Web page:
Second, interest-free banking is based on the Islamic legal concepts of shirkah (partnership) and mudaraba (profit-sharing). An Islamic bank is conceived as financial intermediary mobilising savings from the public on a mudaraba basis and advancing capital to entrepreneurs on the same basis. A two-tiered profit-and-loss sharing arrangement operates under the following rules:

The bank receives funds from the public on the basis of unrestricted mudaraba. There are no restrictions imposed on the bank concerning the kind of activity, duration, and location of the enterprise, but the funds cannot be applied to activities which are forbidden by Islam

The bank has the right to aggregate and pool the profit from different investments, and share the net profit (after deducting administrative costs, capital depreciation and Islamic tax) with depositors according to a specified formula. In the event of losses, the depositors lose a proportional share or the entire amount of their funds. The return to the financier has to be strictly maintained as a share of profits.

The bank applies the restricted from of mudaraba when funds are provided to entrepreneurs. The bank has the right to determine the kind of activities, the duration, and location of the projects and monitor the investments. However, these restrictions may not be formulated in a way which harms the performance of the entrepreneur, and the bank cannot interfere with the management of the investment. Loan covenants and other such constraints usual in conventional commercial bank lending are allowed.

The bank cannot require any guarantee such as security and collateral from the entrepreneur in order to insure its capital against the possibility of an eventual loss.

The liability of the financier is limited to the capital provided. On the other hand, the liability of the entrepreneur is also restricted, but in this case solely to labour and effort employed. Nevertheless, if negligence or mismanagement can be proven, the entrepreneur may be liable for the financial loss and be obliged to remunerate financier accordingly.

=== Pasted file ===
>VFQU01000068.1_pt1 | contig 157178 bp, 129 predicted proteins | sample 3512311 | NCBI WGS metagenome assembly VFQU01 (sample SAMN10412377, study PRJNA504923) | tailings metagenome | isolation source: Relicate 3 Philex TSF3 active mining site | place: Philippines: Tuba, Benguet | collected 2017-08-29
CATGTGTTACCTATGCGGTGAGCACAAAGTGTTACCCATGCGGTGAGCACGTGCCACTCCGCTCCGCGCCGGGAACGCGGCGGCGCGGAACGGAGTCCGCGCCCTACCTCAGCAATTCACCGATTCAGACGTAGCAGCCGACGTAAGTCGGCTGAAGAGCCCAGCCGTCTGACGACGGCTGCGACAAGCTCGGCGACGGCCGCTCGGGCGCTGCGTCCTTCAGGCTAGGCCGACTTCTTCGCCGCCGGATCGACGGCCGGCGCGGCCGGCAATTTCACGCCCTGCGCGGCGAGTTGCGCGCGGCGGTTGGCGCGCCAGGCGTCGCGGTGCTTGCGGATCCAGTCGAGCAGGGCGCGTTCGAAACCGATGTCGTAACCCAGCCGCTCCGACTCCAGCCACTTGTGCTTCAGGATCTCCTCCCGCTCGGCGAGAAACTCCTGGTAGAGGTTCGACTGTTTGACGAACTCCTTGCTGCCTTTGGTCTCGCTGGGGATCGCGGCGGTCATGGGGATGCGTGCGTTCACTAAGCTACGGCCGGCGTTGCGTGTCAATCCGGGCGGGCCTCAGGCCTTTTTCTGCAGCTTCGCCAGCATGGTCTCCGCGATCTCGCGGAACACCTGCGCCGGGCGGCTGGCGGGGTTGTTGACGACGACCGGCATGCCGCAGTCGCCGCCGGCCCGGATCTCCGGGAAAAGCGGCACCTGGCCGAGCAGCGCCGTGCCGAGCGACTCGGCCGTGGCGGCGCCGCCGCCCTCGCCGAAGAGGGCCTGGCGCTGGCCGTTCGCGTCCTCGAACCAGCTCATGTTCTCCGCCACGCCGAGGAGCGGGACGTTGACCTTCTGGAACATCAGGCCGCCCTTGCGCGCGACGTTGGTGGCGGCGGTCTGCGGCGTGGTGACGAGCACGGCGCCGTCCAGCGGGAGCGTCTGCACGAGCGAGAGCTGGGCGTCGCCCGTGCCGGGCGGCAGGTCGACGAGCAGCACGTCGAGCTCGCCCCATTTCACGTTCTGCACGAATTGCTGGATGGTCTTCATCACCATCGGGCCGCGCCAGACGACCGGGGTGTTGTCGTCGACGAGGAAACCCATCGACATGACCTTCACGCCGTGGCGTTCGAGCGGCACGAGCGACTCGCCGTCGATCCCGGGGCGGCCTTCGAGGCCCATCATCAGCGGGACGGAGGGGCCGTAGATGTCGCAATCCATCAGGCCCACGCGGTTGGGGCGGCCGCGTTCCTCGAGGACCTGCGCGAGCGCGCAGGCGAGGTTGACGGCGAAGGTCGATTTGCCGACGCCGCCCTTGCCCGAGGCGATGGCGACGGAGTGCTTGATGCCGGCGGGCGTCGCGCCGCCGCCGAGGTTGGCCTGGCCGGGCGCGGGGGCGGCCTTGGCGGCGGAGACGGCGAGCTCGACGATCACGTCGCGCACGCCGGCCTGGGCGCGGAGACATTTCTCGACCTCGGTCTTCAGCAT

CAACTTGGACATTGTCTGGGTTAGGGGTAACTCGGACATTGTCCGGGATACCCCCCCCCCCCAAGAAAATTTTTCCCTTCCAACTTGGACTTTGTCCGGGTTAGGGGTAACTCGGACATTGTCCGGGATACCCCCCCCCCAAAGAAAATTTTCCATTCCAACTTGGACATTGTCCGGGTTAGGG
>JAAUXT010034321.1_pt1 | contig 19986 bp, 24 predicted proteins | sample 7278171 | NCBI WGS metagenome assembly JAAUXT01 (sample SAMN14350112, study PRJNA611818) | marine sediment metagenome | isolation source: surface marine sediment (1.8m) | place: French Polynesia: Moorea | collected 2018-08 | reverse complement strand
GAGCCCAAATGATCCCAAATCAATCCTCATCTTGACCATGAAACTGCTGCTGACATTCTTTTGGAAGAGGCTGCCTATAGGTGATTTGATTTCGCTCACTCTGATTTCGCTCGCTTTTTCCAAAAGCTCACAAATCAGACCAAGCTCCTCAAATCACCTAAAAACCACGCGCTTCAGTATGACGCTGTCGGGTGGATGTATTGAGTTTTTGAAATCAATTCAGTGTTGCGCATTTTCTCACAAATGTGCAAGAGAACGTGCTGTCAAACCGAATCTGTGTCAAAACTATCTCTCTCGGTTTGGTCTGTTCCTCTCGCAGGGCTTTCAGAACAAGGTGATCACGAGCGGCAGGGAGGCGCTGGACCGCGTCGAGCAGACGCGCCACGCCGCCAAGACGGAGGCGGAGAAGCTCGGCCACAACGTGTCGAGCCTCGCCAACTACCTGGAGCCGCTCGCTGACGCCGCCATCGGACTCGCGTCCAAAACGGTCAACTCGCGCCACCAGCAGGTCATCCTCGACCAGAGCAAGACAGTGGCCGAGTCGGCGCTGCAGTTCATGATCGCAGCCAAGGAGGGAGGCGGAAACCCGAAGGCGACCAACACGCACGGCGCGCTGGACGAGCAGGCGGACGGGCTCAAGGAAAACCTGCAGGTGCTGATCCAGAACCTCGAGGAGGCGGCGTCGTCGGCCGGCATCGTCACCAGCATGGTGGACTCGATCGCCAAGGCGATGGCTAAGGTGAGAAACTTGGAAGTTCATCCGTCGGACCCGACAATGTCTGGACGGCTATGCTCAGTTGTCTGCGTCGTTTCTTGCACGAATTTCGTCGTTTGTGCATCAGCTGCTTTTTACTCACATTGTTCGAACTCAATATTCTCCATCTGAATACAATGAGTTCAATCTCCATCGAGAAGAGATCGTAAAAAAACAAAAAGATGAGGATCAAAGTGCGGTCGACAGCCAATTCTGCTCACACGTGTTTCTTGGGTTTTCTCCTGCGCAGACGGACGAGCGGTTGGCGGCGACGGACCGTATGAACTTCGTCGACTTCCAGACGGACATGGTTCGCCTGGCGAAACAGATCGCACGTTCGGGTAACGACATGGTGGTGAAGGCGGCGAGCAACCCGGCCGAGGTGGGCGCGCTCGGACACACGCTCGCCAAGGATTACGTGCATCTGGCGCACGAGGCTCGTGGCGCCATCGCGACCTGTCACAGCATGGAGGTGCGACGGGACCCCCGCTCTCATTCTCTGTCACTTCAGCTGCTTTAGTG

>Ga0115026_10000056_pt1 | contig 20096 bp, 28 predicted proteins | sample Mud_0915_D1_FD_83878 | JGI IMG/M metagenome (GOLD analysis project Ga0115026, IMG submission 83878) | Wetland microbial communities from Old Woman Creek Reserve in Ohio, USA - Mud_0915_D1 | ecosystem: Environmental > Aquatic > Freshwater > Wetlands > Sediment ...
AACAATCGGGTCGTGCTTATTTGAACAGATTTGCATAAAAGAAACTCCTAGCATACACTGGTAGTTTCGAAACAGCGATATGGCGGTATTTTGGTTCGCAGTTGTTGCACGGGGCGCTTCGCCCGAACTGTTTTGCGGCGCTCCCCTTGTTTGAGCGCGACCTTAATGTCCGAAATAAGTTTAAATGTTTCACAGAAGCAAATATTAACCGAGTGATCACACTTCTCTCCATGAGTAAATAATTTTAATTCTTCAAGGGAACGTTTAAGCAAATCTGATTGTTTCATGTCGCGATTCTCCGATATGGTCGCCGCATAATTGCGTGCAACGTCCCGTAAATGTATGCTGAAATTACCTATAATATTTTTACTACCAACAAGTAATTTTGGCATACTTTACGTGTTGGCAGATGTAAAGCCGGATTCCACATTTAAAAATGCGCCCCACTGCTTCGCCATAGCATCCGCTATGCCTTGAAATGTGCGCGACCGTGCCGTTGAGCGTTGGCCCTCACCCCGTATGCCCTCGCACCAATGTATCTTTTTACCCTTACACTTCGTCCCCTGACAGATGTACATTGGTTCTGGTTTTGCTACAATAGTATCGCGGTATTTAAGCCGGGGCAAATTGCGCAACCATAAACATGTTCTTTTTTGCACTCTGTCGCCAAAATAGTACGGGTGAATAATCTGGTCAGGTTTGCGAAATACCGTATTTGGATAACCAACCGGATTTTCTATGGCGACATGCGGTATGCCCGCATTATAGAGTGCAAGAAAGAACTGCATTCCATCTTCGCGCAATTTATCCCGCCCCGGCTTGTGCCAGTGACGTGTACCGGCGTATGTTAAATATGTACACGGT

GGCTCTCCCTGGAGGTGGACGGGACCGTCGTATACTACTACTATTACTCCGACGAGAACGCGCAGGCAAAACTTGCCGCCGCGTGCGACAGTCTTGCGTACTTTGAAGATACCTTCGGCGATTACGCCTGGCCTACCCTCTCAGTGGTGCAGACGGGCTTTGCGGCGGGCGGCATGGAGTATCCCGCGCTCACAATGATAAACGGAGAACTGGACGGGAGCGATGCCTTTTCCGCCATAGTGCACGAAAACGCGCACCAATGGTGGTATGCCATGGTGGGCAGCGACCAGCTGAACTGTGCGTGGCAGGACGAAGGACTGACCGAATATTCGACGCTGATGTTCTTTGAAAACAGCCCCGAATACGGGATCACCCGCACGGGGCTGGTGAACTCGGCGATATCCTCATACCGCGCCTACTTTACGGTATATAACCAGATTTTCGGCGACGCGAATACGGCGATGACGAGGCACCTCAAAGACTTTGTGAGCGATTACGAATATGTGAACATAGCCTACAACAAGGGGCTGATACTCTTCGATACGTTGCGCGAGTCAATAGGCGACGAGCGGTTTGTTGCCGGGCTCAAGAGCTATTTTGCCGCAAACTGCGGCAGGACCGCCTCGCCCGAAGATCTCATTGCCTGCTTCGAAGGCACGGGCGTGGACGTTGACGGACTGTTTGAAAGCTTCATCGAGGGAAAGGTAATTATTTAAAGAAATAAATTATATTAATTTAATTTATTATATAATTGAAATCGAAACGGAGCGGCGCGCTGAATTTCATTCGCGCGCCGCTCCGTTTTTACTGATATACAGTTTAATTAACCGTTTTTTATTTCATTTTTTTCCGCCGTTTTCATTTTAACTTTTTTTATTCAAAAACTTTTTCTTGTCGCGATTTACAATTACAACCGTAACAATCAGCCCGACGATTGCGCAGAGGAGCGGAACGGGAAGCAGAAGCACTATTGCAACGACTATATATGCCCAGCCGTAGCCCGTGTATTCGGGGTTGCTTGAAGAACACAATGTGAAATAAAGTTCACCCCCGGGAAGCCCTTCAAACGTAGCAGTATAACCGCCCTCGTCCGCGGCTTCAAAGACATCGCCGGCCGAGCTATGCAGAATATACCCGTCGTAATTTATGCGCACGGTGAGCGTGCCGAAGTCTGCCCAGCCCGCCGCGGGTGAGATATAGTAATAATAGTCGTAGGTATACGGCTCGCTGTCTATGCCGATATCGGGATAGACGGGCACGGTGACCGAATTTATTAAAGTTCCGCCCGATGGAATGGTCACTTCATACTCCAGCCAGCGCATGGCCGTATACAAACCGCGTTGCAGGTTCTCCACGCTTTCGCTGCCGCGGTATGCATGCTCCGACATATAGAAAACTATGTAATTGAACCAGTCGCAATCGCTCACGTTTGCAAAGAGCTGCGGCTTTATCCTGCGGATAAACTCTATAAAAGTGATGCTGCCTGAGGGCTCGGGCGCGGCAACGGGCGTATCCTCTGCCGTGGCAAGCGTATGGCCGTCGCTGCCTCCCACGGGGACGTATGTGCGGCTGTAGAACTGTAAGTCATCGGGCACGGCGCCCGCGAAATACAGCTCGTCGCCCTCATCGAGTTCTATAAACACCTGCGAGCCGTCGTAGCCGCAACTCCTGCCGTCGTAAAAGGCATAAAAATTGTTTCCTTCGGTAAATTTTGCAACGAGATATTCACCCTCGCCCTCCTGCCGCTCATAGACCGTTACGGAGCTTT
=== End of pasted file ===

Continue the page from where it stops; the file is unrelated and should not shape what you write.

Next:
The entrepreneur shares the profit with bank according to previously agreed division. Until the investment yields a profit, the bank is able to pay a salary to the entrepreneur based on the ruling market salary.

Many of the same restrictions apply to musharaka financing, except that in this instance the losses are borne proportionately to the capital amounts contributed. Thus under these two Islamic modes of financing, the project is managed by the client and not by the bank, even though the bank shares the risk. Certain major decisions such as changes in the existing lines of business and the disposition of profits may be subject to the bank’s consent. The bank, as a partner, has the right to full access to the books and records, and can exercise monitoring and follow-up supervision. Nevertheless, the directors and management of the company retain independence in conducing the affairs of the company.

These conditions give the finance many of the characteristics of non-voting equity capital. From the viewpoint of the entrepreneur, there are no fixed annual payments needed to service the debt as under interest financing, while the financing does not increase the firm’s risk in the way that other borrowings do through increased leverage. Conversely, from the bank’s viewpoint, the returns come from profits – much like dividends – and the bank cannot take action to foreclose on the debt should profits no eventuate.

Governance structures